Insurance Agent Gets Jail Time

This is the first I have heard of this story: Annuity Case Chills Insurance Agents.

Last month, Glenn Neasham, an independent insurance agent, was ordered to spend 90 days in jail on a felony-theft conviction for selling a complex annuity to an 83-year-old woman who prosecutors alleged had shown signs of dementia.

The agent’s conviction, by a state-court jury in Lake County, Calif., is sending shivers down the spines of Mr. Neasham’s peers across the country. They can’t recall another case where an agent was sent behind bars for selling an annuity.

The guy talked the woman into putting $175,000 into an equity-indexed annuity. His commission: $14,000 (8 percent). I know it’s not the same product, but the commissions for $175,000 put into American Funds mutual funds are 3.5%.


There is a quick way to end these abuses: stop paying bigger commissions for these products.

Now, it’s important to note that we do not have all the information. I just think putting an 83-year old into an equity-indexed annuity is not looking out for her best interest.

Let the ticked-off insurance agents’ vitriol begin…

10 thoughts on “Insurance Agent Gets Jail Time”

  1. Ugh…this kind of stuff is why financial professionals get a bad wrap. We’re not all like this, but all the dishonesty that goes on makes it hard for people to believe that.

    Hope you don’t get too many ticked off insurance agents, JLP. 🙂

  2. The mortgage business suffered the same issue when Neg Am loans were paying exorbitant commissions. The problem though isn’t so much the commissions but you get too many companies (more like boilerooms) that set themselves up to focus on selling these high commission products. In addition, with barriers to entry being so low, the glorified advisors work to push these products even if it may not be appropriate for everyone.

    The Fed fixed commissions last April so loan officers make the same percentage on each transaction regardless of terms of the loan. Honestly, while I don’t like government telling me what I can and can’t make, it does make it easier since there is no incentive to push anything one way or the other at the individual level.

  3. Wow! They may not be in the same class, but this puts unscrupulous insurance agents on the same spectrum as Bernie Madoff.

  4. Annuities are often complex and I think insurance companies purposely make them that way. There are numerous contingencies and the contracts filled with small print and indecipherable financial and legalese. I believe few purchasers totally understand what they are buying.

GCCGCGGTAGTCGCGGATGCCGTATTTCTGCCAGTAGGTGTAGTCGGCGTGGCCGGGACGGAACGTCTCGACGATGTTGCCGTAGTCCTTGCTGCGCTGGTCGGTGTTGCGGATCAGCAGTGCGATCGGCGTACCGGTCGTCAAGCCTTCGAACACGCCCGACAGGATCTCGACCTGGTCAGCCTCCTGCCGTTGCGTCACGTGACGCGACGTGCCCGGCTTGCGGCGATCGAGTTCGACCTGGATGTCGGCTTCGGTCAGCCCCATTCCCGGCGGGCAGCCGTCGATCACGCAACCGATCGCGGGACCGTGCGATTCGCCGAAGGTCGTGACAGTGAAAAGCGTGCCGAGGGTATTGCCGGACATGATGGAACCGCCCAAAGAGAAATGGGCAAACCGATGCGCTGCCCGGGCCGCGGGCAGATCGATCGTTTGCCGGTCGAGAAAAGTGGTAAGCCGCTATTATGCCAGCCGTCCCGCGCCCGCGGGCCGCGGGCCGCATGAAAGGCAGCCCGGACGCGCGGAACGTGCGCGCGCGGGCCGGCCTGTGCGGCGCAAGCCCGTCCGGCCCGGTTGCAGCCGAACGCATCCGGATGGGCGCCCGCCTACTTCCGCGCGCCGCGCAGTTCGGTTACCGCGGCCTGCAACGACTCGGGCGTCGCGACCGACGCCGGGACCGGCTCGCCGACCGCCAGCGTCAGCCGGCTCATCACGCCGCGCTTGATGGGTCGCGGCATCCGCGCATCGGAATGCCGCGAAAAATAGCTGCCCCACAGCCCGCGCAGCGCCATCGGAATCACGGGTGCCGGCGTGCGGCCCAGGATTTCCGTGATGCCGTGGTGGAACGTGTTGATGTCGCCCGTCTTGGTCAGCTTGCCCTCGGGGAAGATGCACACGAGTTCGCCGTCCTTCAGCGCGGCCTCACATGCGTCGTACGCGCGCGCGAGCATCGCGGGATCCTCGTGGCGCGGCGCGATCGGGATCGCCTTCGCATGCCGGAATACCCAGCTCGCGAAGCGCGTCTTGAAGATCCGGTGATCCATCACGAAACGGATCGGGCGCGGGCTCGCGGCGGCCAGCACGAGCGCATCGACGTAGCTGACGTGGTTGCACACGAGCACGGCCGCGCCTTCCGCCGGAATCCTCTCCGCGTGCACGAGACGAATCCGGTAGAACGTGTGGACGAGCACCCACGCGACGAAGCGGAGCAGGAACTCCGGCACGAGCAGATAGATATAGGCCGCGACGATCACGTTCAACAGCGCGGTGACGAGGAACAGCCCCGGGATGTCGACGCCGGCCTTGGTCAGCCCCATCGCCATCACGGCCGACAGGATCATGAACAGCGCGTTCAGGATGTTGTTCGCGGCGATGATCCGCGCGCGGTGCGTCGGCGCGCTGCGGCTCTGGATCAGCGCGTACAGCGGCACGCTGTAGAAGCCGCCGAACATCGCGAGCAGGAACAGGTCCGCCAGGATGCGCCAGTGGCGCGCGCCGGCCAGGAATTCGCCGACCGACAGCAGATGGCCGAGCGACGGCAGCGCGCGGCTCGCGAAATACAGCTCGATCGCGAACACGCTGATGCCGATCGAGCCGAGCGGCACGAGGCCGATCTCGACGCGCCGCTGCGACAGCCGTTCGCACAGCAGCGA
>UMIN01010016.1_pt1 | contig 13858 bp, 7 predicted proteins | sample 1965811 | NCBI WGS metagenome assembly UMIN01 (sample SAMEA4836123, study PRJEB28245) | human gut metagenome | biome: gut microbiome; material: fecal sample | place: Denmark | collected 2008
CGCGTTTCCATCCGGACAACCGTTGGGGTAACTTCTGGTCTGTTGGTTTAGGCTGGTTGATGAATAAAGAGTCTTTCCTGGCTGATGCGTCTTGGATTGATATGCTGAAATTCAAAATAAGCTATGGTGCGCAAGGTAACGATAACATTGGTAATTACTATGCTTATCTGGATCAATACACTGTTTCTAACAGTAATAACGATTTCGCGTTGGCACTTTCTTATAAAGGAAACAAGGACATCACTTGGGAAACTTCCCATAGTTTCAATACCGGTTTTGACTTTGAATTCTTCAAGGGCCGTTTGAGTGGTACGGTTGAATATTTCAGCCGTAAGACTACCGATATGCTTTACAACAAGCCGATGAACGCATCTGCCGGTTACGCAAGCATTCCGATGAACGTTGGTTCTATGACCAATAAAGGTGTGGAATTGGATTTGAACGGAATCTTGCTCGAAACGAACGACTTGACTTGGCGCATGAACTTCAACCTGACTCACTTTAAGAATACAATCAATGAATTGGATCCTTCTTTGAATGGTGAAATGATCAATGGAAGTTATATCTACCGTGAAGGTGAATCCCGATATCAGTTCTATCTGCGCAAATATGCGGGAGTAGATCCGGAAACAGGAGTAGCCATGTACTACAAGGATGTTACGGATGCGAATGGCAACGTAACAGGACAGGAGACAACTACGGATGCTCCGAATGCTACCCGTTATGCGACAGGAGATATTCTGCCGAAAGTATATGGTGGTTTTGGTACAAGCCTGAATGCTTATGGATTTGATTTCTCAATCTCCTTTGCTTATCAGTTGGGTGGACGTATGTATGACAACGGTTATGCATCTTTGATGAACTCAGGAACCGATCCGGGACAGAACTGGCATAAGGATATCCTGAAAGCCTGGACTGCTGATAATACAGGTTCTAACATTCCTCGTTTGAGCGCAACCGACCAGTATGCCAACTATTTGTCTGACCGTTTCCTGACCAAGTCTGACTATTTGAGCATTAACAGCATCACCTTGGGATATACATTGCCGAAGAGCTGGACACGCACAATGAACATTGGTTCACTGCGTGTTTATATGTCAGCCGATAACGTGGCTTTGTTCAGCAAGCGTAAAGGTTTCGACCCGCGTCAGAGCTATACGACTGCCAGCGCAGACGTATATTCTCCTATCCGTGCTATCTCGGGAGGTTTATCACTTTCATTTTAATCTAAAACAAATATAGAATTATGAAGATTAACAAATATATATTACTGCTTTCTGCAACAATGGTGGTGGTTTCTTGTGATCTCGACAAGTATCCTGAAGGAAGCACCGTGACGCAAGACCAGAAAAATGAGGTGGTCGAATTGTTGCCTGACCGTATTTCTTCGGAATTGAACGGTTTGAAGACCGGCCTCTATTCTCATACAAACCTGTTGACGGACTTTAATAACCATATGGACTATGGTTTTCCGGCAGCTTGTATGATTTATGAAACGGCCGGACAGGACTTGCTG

5. After about the 10th time my advisor has explained variable annuities to me, I think I finally maybe get it – and I have +20 years of legal, accounting and business experience.

    They can be pretty decent for the right person. We got one several years ago for a 70-something year old family member and it has outperformed anything I had invested in the past few years.

    But the complexity certainly worries me. I feel sorry for the victim in your story. Elderly people are always vulnerable to financial predators. Seems to be one of those universal problems. Knowledgeable and diligent family members is the best defense.

  6. The insurance agent would have gotten away with it too, if it weren’t for that pesky bank manager calling adult services when they scammed the old lady into handing over the $175k.

    I wonder if an insurance agent will sell an insurance product that protects you from future insurance product scams?

    Any ‘product’ that has 8% fees to be paid directly to your ‘trusted advisor’ is absolutely and unequivocally a scam.

  7. I’m rather pleased to see responsed from folks who know a scam when they see one, and who have no sympathy for the devious insurance agent. I’d rather hang out with them than DIA’s any day!

  8. Now if they would only go after all the bankers and finance officers for getting us into this mortgage nightmare.

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